Statistics suggest that around 130 million cell phones are tossed aside annually, which is not surprising considering most Americans get a new cell phone every 18 to 24 months. Whether you’re looking to upgrade your current phone or cleaning out the junk drawer, you cannot simply throw cell phones in the trash. Electronic waste is a big concern in the United States. According to a UN report, only 20% discard their old phones properly.
To ensure your old devices do not contribute to the growing e-waste pollution problem, we highly recommend donating or recycling your old cell phones. However, before you make the final handoff, you must take the proper steps to secure all personal data and information left on your old device. In this article, we discuss all the measures you can take to protect your data and security before recycling or donating an old cell phone.
What to Do Before Recycling or Donating Old Cell Phones
Back Up Your Data
Depending on how long you had your old cell phone, it is probably safe to assume there are some important files on there. The average person has 630 photos on their cell phone – that is a lot of precious memories that you certainly don’t want to lose! Likewise, there are videos, contacts, notes and other documents saved on your old device. To ensure they are not lost forever, you need to back up these files.
You can either back up your old files to another memory card or store them online through the cloud. The latter is generally an easier process because you can do it online and does not require you to buy another memory card. However, backing up files onto the cloud varies by the mobile device. For instance, Android users can back up their files through Google. Likewise, Apple users have iCloud. There are also third-party cloud backup services available such as Dropbox and Microsoft OneDrive. These cloud backup services can operate using WiFi only, preventing the need to reactivate your old cell phone.
Remove the SIM Card and Memory Card
Just as you do not want to lose those precious files on your phone, you definitely don’t want them falling into the hands of a stranger. That is why, once you back everything up, it is recommended to remove the SIM card and any other memory cards on the device to protect your personal security. Occasionally, SIM cards store contact information and other personal data. So, even if you discontinued your cell service, people can still access that information if they have your old cell phone and the SIM card is still intact.
On newer Android and iPhone models, the sim card is a lot easier to access. They generally have their own port and only require a paper clip to access them. On older models, it generally involves removing the back cover and battery. If you are unsure how to remove your SD or SIM card, check your phone’s manual, or contact your provider’s customer support.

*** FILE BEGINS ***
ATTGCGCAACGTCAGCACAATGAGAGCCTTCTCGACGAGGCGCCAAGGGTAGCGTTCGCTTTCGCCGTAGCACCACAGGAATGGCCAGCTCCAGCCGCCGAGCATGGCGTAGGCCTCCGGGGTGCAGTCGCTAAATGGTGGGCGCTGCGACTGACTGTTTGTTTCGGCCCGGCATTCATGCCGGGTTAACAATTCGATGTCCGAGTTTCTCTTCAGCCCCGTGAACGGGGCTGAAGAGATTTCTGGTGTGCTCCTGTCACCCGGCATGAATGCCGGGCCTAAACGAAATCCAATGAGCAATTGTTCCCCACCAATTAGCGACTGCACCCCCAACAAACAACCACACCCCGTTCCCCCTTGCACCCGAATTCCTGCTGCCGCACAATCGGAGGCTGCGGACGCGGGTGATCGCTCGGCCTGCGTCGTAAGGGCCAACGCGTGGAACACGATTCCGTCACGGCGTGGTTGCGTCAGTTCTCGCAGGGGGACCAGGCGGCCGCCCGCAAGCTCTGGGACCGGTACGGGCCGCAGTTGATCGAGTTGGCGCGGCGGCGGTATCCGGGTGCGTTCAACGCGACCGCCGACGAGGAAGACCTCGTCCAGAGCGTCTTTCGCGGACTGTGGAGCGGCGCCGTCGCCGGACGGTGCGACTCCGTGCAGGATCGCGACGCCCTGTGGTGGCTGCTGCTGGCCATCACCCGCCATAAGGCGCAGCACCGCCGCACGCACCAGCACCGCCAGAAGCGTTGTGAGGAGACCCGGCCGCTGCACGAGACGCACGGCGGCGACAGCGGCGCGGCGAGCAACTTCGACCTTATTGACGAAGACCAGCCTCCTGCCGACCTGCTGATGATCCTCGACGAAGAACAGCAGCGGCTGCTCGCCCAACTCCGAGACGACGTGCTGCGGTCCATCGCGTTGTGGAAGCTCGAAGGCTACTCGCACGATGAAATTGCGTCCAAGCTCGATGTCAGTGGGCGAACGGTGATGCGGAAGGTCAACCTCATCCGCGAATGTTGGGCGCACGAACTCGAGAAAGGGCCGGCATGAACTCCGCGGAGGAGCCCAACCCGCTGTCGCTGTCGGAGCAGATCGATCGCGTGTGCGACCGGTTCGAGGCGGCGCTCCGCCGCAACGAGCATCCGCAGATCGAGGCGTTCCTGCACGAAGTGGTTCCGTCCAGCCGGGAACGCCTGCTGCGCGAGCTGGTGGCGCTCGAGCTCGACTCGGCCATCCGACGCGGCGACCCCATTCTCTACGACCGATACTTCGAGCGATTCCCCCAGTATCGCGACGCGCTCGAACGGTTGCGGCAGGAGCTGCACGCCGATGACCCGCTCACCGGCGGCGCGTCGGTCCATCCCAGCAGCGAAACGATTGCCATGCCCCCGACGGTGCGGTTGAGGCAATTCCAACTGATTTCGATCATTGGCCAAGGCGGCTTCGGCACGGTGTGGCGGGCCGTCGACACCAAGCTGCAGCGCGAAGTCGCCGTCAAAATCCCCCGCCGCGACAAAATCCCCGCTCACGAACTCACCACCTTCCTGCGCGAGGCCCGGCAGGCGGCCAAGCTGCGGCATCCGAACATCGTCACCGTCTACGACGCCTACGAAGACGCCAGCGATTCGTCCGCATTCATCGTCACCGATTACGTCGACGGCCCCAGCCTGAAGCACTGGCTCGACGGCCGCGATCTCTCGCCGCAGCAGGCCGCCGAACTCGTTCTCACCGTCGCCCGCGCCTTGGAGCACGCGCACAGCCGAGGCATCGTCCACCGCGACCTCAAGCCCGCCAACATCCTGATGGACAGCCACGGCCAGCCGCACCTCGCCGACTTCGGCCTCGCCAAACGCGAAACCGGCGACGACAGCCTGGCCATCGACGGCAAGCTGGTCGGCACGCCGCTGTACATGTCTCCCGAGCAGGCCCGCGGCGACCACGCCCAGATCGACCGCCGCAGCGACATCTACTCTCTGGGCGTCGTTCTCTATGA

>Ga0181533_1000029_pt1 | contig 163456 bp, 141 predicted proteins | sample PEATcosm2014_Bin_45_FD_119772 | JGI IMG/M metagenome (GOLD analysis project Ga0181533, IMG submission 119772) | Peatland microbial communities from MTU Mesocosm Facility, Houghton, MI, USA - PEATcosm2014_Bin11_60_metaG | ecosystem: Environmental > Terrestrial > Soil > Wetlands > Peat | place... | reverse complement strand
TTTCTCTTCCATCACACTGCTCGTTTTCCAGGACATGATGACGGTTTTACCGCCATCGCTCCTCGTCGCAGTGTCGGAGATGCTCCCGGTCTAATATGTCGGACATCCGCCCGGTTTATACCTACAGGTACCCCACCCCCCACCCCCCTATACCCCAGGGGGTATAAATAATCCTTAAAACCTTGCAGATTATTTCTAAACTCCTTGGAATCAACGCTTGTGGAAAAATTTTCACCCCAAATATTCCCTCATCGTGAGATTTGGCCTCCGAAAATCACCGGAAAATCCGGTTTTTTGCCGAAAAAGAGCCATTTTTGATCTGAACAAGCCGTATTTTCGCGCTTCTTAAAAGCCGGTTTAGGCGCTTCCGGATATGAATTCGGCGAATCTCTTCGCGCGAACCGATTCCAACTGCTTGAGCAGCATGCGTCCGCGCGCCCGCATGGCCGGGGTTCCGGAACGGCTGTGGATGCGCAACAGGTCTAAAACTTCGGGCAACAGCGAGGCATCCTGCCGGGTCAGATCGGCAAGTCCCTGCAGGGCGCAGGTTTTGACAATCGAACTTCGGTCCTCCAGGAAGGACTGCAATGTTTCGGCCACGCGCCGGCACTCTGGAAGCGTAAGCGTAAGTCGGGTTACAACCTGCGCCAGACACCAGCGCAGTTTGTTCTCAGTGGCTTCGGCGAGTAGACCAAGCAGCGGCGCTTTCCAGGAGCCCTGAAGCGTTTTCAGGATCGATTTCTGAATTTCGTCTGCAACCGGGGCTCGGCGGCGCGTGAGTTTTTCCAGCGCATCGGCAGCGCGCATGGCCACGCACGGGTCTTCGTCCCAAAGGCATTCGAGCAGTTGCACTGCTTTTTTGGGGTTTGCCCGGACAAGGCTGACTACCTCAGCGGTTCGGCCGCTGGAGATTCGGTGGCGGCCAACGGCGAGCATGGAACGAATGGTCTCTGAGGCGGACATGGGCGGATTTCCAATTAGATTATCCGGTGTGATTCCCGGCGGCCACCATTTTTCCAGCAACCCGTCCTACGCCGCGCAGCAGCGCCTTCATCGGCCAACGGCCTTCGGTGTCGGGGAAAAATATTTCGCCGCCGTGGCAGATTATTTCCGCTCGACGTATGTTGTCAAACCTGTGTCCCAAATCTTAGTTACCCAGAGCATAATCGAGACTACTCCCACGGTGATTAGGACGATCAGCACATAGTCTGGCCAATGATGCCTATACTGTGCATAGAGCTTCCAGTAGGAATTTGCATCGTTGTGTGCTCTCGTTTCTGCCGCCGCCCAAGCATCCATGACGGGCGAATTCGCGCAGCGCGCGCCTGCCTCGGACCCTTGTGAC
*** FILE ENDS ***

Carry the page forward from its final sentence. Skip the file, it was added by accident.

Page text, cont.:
Delete Your Accounts
Signing out of your accounts such as your Apple ID and Google Account is good practice. Doing so helps ensure that all identifying information is removed and that your phone is ready to be used by another party or easily recycled.
Many modern smartphones have a built-in security feature called an ‘activation lock’. The idea is that if your cell phone were stolen and then erased, it would lock out the thief and prevent the phone from being used. However, the unintended consequence of not disabling this feature means that your phone could not be reused or recycled for anything more than scrap materials.
Signing out of your accounts is easy! Go into the phone settings, find the accounts menu, select your account and delete/sign out. Keep in mind that the phone may need a WiFi connection or cellular signal to perform this step.
Conduct a Factory Reset
Now that you removed all the external storage cards and backed-up all your files it is time to wipe your phone clean through a factory reset. A factory reset is a built-in feature most cell phones have. The software erases any internal memory left on the device. It is referred to as a “factory reset” because it returns your phone to the state it was in when it left the factory.
It is important to note, once you conduct a factory reset, all of that data is permanently erased. So, if you forget to back-up your files before conducting a factory reset, those files are lost forever. The way you conduct a factory reset depends on the model and software version. Generally the option to perform a factory reset is located in the settings menu and a simple google search on “factory reset for device x” should provide you with all the information you need.
Tips for Choosing a Recycler
It’s important to make sure your old cell phones are being recycled in a socially responsible and environmentally friendly manner. To help you with choosing such companies, here are a few tips.
Check for Certifications
There are currently two accredited certifications recognized by the EPA for e-waste disposal and recycling – the Responsible Recycling Practices (R2) and the e-Stewards standards. Both certification programs share practices that ensure the responsible recycling and disposal of used electronics.
Ask About Data Security
Ask the recycler how they handle data destruction and work with companies that have sound data security procedures. Many recyclers offer certificates of data destruction as a way to verify that any personal information has been destroyed.
Ask about Environmental Commitments
Choose a recycler that is transparent and environmentally responsible. Improper e-waste recycling leads to negative environmental and human health impacts. One way to choose a responsible recycler is to check out their certifications. If choosing to donate your cell phone for charity, make sure the charity only works with e-waste partners that have R2 or e-Steward certification.